Marija, 23, has just finished her BA in German language and now is attending an MA program in Kragujevac.

“Most of people are used to become professors after graduation of languages departments. Their ambitions stop at the point. I could find some job as a professor maybe in Kragujevac or even Belgrade. If I want to become a translator, I have to pass some additional exams and there are not many choices for employment. But I am sceptic about these jobs since those are not the things I would like to do in my life. Socio-humanistic studies are a kind of needless thing abroad, especially in Germany since they assume these sciences do not develop anything productive and concrete. German language is very useful, if besides it, a person has other skills and knowledge, but as an individual task to deal with is quite hard to be productive: it requires a huge devotion and connection with other sciences, such as Medicine, Engineering, Law, etc. I mostly hang around with people who are at my age or have just finished their studies. All of them were convinced their studies are very perspective when they entered the university. Now, many of them are sceptic of finding a job and if those jobs are the ones they would like to do. They now can clearly see the corruption while employing: politics is involved and it is not enough to be an extraordinary student to find a job at your field of studying. Most of them are aware they will have to do jobs which are not at a level their studies promised to be. Speaking about EU, I have to say the fact that EU is not held by the whole EU, but some countries from it. It is not known that EU commands the life conditions of other countries. For instance, Portugal is not allowed to produce its own wine since the French and the Italians do so. People from Portugal used to produce it and live from agriculture, but now they are paid not do it. People do not take this into consideration and run towards EU. Also, many nations make a mistake denying their own currency. Even Germany made the same mistake since the sale of mark has resulted with weake

“I have to say that EU is not held by the whole European members, but only by some countries within it,” she said. “It is not known that the EU commands the living conditions of other countries. Small countries like Serbia were just dropped into a system of aristocratic rule. Countries like Germany or the UK actually command the economic flow and get the credit.”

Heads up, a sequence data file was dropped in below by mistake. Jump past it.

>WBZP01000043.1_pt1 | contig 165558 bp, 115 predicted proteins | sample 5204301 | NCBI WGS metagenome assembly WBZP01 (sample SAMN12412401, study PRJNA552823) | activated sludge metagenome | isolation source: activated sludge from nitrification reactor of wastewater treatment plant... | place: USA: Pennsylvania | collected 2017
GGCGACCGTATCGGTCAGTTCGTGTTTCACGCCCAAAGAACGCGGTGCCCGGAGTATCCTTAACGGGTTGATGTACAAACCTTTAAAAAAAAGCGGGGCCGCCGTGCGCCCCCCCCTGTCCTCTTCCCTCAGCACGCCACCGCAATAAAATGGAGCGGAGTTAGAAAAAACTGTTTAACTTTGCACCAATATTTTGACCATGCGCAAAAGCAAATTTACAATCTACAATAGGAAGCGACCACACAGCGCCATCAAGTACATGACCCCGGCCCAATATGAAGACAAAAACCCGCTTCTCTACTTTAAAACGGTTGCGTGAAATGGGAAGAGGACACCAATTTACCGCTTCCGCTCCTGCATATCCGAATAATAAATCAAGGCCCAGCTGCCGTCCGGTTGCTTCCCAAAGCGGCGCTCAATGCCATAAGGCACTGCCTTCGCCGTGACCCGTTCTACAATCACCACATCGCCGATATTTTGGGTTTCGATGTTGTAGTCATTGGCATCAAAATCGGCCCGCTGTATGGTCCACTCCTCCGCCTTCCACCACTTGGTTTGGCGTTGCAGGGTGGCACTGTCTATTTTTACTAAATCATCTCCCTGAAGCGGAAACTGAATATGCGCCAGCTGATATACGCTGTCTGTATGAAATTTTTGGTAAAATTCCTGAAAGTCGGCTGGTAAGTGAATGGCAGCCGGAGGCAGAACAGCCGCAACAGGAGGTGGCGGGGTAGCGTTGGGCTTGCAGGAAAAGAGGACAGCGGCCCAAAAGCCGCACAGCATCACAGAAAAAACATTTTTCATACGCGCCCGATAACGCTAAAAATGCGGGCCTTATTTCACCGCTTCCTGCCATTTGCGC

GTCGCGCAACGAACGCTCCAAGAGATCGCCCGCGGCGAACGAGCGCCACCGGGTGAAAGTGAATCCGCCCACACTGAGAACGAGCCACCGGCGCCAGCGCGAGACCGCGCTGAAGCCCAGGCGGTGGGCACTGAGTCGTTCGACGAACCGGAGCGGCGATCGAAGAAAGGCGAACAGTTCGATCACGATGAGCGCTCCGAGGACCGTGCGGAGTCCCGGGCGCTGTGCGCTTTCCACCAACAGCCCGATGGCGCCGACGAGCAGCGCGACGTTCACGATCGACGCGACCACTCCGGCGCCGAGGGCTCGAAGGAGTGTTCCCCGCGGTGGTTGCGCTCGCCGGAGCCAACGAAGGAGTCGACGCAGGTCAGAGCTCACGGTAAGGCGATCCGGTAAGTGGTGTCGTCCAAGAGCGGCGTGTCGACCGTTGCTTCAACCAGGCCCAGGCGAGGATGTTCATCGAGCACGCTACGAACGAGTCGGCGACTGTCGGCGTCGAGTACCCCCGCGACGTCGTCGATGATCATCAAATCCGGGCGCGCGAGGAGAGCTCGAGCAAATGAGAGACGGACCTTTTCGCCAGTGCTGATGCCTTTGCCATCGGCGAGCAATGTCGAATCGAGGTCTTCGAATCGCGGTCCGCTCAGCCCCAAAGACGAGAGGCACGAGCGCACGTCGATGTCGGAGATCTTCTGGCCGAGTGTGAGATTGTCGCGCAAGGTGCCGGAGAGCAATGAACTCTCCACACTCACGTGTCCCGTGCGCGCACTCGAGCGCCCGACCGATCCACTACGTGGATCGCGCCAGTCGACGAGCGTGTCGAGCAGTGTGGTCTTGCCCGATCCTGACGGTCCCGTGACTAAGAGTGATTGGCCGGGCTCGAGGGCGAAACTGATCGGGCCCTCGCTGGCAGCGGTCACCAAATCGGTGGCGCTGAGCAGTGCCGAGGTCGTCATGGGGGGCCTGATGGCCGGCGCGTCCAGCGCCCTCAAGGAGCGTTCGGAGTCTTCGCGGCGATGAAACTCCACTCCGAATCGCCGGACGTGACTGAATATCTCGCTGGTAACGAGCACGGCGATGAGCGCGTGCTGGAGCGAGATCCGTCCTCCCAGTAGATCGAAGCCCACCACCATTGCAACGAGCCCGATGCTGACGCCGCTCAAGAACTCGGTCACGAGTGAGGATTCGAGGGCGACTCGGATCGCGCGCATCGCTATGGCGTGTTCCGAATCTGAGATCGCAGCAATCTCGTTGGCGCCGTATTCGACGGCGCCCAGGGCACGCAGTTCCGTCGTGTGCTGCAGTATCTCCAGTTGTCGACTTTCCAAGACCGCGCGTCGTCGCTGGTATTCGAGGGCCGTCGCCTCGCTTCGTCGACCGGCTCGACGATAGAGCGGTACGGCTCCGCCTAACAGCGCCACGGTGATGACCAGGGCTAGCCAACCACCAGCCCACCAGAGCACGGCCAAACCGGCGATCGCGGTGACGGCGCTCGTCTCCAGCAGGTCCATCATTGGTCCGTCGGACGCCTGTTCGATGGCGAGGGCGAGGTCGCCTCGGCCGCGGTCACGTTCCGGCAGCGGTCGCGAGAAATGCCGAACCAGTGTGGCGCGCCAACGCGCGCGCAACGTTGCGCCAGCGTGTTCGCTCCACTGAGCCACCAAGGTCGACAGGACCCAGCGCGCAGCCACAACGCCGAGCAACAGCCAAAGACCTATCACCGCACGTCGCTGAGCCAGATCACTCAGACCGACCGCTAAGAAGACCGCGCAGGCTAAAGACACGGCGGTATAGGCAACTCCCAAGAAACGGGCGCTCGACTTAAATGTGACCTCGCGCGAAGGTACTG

Serbia has its own fight against the corruption in the political system that has contaminated the economic sector. Membership of a political party seems to be a prerogative if someone wants to get a job, and the salaries are too low to ensure proper living conditions.

Milanka, also 23, comes from Blace, a town in southeast Serbia. She studies Literature and Literary Theory in Belgrade.Milanka (Lana), 23 years old, comes from Blace a town in South-East Serbia, she studies Literature and Theory of Literature in Belgrade.

“Unemployment is a huge problem,” she said. “People work for very little money. I did not have any perspective there (Blace), and I moved to Belgrade just because I was convinced I would have more opportunities here. The university is better. I could make some contacts with people who could help me to go abroad. I had a dream to leave Serbia; because, being a disabled person, I am aware that my chances for having a normal life in Serbia are small.”

The young Serbian says that many employers don’t employ a person with disabilities. “Some employers were very kind with me, and they told me they would call me, but they did not,” she adds.

“Political factors will decide if Serbia will enter the EU ,and I do not have a defined attitude towards the EU,” Milanka said. “Neither do many people. Even if we entered the EU, we would hardly get used to the tasks which they would require from us. Standards are quite different, and it would take years for Serbia to adopt their way of thinking and acting. We are simply not at the same level. Our nation is really specific. We are quite stubborn, odd and focused on personal ideas more than on work. Garrulity is one of our defining personal characteristics.”

Many young people are conscious of the lack of prospects awaiting them once they finish their studies. Some look for better perspectives abroad, with Germany and Northern Europe among their preferred destinations. But the same youths, mistrustful and critical of the Serbian system, may be the generation that will lead Serbia out of its past.